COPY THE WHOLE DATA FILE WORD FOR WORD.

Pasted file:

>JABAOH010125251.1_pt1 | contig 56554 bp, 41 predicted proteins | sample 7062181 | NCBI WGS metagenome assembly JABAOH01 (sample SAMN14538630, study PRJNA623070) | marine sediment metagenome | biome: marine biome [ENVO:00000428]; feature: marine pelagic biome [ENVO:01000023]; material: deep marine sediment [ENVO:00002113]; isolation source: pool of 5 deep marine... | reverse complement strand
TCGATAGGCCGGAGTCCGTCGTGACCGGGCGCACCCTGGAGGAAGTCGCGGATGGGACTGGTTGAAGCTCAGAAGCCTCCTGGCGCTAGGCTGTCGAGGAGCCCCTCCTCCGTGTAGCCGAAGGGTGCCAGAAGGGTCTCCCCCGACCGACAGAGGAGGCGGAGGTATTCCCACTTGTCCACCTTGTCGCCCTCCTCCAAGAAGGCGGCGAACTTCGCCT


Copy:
>JABAOH010125251.1_pt1 | contig 56554 bp, 41 predicted proteins | sample 7062181 | NCBI WGS metagenome assembly JABAOH01 (sample SAMN14538630, study PRJNA623070) | marine sediment metagenome | biome: marine biome [ENVO:00000428]; feature: marine pelagic biome [ENVO:01000023]; material: deep marine sediment [ENVO:00002113]; isolation source: pool of 5 deep marine... | reverse complement strand
TCGATAGGCCGGAGTCCGTCGTGACCGGGCGCACCCTGGAGGAAGTCGCGGATGGGACTGGTTGAAGCTCAGAAGCCTCCTGGCGCTAGGCTGTCGAGGAGCCCCTCCTCCGTGTAGCCGAAGGGTGCCAGAAGGGTCTCCCCCGACCGACAGAGGAGGCGGAGGTATTCCCACTTGTCCACCTTGTCGCCCTCCTCCAAGAAGGCGGCGAACTTCGCCT